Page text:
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Cistern Construction


Research ProgramsOk - the now for the fun stuff - Building it!

Well, not quite - there are a few last planning details.  I previously mentioned that I have an overflow. 

-> You need an overflow. 
-> You need an overflow. 
-> You need an overflow. 

Why am I repeating myself, you ask?  Let's just say that I have a friend who forgot that I mentioned it!  In all seriousness, make sure that your overflow line is downhill from your cistern and has a cover-grill or grate on the opening - you don't want small, furry friends making a home in your overflow pipe - bad for you and bad for them!  I have a small plastic grate over the top of my overflow discharge pipe and if you didn't know where to look, you would never even know it was there.

Another key planning item is pumping; you'll need to plan how the water will be pumped out of your cistern.  Obviously you'll need to size your pump appropriately for the task - I picked a 1 HP 'dirty water' pump that could deliver about 50 gpm in my system; it's essentially a step above a sump pump in terms of power and ability to handle 'dirty' water (think bits of leaves, etc..)  You'll also need to plan how you'll pipe out the water from your pump. 

-> You will need to plan your piping. 
-> You will need to plan your piping.
-> You will need to plan your piping. 

Why am I repeating myself this time?  No, not my friend, again...this one is all me!  I was completely finished with the masonry when I was asked, "How are you going to pump out the water?"  I remember pointing to a brick and replying, "I bought a pump and the water will be piped out right here."  Oops!  Needless to say, I did a little rework and now there are pipes where I had pointed.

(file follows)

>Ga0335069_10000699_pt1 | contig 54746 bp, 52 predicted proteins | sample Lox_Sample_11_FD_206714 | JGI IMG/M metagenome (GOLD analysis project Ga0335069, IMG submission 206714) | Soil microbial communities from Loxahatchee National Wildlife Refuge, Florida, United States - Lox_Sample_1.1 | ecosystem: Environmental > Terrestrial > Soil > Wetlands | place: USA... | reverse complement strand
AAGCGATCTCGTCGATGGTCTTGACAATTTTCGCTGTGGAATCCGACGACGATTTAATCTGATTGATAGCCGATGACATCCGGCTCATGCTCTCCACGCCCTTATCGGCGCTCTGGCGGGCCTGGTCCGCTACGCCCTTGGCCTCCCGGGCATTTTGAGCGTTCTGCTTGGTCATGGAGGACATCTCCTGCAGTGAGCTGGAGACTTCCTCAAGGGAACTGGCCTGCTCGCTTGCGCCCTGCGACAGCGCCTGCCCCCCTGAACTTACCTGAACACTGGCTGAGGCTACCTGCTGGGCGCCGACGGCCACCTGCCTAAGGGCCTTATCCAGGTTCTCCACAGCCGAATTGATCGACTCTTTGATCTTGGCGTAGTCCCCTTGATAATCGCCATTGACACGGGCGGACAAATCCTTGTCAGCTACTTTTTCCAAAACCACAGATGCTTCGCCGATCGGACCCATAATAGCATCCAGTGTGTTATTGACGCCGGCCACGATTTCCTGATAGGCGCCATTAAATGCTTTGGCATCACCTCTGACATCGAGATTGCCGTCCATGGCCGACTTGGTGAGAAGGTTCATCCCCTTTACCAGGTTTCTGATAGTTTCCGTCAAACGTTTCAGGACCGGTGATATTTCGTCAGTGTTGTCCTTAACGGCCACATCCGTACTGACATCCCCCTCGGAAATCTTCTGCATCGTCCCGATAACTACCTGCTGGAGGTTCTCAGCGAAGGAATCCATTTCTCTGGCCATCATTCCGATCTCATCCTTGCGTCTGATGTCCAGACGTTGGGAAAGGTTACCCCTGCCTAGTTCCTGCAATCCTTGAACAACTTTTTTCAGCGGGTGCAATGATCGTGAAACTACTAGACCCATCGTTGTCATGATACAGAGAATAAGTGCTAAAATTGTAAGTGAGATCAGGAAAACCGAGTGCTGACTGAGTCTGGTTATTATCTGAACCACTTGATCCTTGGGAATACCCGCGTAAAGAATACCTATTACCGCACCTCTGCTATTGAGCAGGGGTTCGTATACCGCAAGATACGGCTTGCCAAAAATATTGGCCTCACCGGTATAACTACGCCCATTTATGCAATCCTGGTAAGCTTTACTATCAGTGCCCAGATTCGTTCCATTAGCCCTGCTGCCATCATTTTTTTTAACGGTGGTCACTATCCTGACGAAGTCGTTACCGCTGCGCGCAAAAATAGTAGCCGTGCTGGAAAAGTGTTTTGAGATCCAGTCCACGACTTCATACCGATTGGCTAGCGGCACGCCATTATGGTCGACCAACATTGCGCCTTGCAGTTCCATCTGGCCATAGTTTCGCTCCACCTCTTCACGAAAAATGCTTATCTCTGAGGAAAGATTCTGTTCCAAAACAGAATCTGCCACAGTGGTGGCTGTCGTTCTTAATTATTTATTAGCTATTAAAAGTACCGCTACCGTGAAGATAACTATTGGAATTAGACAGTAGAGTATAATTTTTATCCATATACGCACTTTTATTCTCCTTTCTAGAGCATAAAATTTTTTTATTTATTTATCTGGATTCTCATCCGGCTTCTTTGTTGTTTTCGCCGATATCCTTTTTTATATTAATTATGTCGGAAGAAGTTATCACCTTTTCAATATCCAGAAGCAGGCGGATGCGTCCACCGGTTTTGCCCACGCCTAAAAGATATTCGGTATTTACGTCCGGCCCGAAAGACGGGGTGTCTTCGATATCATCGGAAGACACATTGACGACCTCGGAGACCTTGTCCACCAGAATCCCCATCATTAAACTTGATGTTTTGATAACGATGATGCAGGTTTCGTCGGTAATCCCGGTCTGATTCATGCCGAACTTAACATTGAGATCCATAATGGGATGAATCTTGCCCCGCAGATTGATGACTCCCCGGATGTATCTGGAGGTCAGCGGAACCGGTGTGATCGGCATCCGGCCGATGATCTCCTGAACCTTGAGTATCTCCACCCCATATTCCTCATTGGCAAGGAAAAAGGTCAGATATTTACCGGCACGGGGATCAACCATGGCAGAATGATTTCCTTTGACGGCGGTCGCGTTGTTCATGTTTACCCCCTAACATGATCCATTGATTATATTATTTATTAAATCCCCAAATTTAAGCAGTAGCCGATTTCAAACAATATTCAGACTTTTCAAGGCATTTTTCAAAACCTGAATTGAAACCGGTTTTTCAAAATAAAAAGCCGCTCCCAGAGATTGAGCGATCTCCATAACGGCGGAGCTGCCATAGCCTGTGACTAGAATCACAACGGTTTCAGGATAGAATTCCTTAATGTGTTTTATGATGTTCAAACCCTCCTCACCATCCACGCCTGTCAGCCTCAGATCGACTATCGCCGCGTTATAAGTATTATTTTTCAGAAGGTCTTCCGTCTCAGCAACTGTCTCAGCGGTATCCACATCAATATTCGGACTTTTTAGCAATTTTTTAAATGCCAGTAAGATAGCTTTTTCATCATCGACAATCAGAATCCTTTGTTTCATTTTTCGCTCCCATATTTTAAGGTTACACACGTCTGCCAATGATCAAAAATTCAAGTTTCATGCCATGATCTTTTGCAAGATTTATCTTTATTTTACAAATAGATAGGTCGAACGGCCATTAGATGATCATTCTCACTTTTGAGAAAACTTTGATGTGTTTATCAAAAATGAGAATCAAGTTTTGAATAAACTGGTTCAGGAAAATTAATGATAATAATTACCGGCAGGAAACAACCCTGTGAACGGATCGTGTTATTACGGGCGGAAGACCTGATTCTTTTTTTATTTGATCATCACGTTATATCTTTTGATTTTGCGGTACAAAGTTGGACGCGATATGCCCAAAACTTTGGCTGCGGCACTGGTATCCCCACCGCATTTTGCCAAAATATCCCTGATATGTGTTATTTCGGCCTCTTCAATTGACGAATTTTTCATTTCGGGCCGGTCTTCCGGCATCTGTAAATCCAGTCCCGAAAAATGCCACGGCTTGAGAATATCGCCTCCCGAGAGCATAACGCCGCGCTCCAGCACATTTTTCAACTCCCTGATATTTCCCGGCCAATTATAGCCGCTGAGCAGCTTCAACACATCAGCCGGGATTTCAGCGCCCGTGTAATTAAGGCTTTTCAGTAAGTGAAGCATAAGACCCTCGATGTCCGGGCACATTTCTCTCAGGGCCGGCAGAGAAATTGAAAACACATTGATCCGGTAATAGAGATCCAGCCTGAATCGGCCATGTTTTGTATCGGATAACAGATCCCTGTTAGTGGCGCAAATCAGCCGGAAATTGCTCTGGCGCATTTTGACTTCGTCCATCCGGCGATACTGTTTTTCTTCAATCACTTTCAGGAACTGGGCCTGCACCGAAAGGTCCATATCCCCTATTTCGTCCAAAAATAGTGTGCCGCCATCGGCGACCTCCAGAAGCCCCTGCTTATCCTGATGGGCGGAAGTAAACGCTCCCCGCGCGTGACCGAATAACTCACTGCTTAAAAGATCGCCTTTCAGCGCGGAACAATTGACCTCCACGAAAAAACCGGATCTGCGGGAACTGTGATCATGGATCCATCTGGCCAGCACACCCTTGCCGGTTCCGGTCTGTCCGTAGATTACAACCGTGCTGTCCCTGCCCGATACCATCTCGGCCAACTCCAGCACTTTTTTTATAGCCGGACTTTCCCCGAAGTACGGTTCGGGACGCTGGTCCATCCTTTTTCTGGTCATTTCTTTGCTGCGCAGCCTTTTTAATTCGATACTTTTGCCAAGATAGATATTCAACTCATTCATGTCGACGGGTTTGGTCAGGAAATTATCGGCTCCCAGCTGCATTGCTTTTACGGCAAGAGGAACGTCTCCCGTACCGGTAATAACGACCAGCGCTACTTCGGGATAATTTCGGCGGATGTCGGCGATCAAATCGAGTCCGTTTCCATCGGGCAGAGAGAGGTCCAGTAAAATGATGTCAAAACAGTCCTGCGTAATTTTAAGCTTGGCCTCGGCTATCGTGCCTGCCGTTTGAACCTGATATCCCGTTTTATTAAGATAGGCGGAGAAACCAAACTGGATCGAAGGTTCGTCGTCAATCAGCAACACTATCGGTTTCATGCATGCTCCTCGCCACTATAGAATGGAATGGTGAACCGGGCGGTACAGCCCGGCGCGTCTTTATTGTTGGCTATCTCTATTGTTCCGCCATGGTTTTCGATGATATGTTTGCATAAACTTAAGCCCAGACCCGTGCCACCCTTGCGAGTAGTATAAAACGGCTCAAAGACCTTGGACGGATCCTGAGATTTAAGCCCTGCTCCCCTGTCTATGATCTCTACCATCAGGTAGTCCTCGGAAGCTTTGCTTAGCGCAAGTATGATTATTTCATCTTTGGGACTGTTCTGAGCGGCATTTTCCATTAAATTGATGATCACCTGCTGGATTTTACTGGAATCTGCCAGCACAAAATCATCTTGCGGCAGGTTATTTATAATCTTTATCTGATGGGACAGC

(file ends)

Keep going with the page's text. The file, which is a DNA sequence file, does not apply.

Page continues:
Ok - Building it!  First off, let me discourage you from digging the hole for a 750 gallon cistern by hand; I cannot tell you what possessed me to do this - but I can tell you that it was slow and difficult.  Trust me - save yourself the hassle and and just go to the rental store and rent a small backhoe or excavator. 

Once I had completed the pit - I laid a sand and gravel base and tamped it flat.  Above the gravel, I laid blocks and poured a concrete floor; while the concrete was wet, I situated the first layer of bricks.  I used cinderblock bricks for the project, partly because they are used often in basements and partly because they are inexpensive.

I built three sections into the cistern, forming a baffle-weir system - as shown in the sketch, below.  Water flows into section one; 'floaters' rise to the top and cannot pass through the gates at the base.  Section two allows the heavier particles to settle to the bottom and only 'semi-clear' water passes into section three, where the pump is housed.  Additionally, the cistern has a passive overflow to take any 'excess' water well beyond the fence line.  Once I was completely done with the masonry (and the piping had been installed) I used tar to seal the all of the interior surfaces.  I've inspected the interior in detail on a few occasions and I'm very happy with how it has performed.

 

   

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